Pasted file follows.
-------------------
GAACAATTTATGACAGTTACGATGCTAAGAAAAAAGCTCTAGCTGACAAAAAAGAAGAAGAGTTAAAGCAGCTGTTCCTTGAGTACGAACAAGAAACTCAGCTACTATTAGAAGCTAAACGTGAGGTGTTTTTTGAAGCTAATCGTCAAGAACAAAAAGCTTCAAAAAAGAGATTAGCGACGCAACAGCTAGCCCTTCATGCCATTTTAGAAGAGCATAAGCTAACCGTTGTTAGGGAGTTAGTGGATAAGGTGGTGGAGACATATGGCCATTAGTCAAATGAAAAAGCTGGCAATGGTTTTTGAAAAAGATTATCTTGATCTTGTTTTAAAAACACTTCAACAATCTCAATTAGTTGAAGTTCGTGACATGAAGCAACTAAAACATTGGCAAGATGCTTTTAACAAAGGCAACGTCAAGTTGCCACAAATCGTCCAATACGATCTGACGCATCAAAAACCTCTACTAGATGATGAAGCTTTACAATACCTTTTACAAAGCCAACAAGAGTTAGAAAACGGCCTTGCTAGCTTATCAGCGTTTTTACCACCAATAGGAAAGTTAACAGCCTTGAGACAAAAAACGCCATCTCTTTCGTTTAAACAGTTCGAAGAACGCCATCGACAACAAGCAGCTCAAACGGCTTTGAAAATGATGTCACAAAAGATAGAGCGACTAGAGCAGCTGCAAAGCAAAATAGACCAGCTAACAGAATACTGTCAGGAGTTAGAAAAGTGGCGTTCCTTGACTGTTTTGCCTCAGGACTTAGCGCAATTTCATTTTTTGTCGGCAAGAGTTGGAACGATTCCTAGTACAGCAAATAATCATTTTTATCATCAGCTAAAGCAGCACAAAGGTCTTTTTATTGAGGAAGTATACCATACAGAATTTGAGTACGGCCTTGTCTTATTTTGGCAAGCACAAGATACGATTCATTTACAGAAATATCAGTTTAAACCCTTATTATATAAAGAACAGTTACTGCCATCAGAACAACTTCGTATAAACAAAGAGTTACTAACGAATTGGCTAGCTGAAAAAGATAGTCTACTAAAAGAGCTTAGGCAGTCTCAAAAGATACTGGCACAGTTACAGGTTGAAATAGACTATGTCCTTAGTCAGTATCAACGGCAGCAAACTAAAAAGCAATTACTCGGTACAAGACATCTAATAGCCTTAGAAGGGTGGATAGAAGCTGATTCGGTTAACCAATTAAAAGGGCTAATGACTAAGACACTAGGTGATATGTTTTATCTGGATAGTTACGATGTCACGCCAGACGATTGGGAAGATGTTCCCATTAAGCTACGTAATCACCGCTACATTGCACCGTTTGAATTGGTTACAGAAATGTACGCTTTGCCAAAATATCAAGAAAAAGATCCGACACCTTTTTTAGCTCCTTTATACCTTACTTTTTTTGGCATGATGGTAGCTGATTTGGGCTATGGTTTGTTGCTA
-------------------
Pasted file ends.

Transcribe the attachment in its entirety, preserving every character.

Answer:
GAACAATTTATGACAGTTACGATGCTAAGAAAAAAGCTCTAGCTGACAAAAAAGAAGAAGAGTTAAAGCAGCTGTTCCTTGAGTACGAACAAGAAACTCAGCTACTATTAGAAGCTAAACGTGAGGTGTTTTTTGAAGCTAATCGTCAAGAACAAAAAGCTTCAAAAAAGAGATTAGCGACGCAACAGCTAGCCCTTCATGCCATTTTAGAAGAGCATAAGCTAACCGTTGTTAGGGAGTTAGTGGATAAGGTGGTGGAGACATATGGCCATTAGTCAAATGAAAAAGCTGGCAATGGTTTTTGAAAAAGATTATCTTGATCTTGTTTTAAAAACACTTCAACAATCTCAATTAGTTGAAGTTCGTGACATGAAGCAACTAAAACATTGGCAAGATGCTTTTAACAAAGGCAACGTCAAGTTGCCACAAATCGTCCAATACGATCTGACGCATCAAAAACCTCTACTAGATGATGAAGCTTTACAATACCTTTTACAAAGCCAACAAGAGTTAGAAAACGGCCTTGCTAGCTTATCAGCGTTTTTACCACCAATAGGAAAGTTAACAGCCTTGAGACAAAAAACGCCATCTCTTTCGTTTAAACAGTTCGAAGAACGCCATCGACAACAAGCAGCTCAAACGGCTTTGAAAATGATGTCACAAAAGATAGAGCGACTAGAGCAGCTGCAAAGCAAAATAGACCAGCTAACAGAATACTGTCAGGAGTTAGAAAAGTGGCGTTCCTTGACTGTTTTGCCTCAGGACTTAGCGCAATTTCATTTTTTGTCGGCAAGAGTTGGAACGATTCCTAGTACAGCAAATAATCATTTTTATCATCAGCTAAAGCAGCACAAAGGTCTTTTTATTGAGGAAGTATACCATACAGAATTTGAGTACGGCCTTGTCTTATTTTGGCAAGCACAAGATACGATTCATTTACAGAAATATCAGTTTAAACCCTTATTATATAAAGAACAGTTACTGCCATCAGAACAACTTCGTATAAACAAAGAGTTACTAACGAATTGGCTAGCTGAAAAAGATAGTCTACTAAAAGAGCTTAGGCAGTCTCAAAAGATACTGGCACAGTTACAGGTTGAAATAGACTATGTCCTTAGTCAGTATCAACGGCAGCAAACTAAAAAGCAATTACTCGGTACAAGACATCTAATAGCCTTAGAAGGGTGGATAGAAGCTGATTCGGTTAACCAATTAAAAGGGCTAATGACTAAGACACTAGGTGATATGTTTTATCTGGATAGTTACGATGTCACGCCAGACGATTGGGAAGATGTTCCCATTAAGCTACGTAATCACCGCTACATTGCACCGTTTGAATTGGTTACAGAAATGTACGCTTTGCCAAAATATCAAGAAAAAGATCCGACACCTTTTTTAGCTCCTTTATACCTTACTTTTTTTGGCATGATGGTAGCTGATTTGGGCTATGGTTTGTTGCTA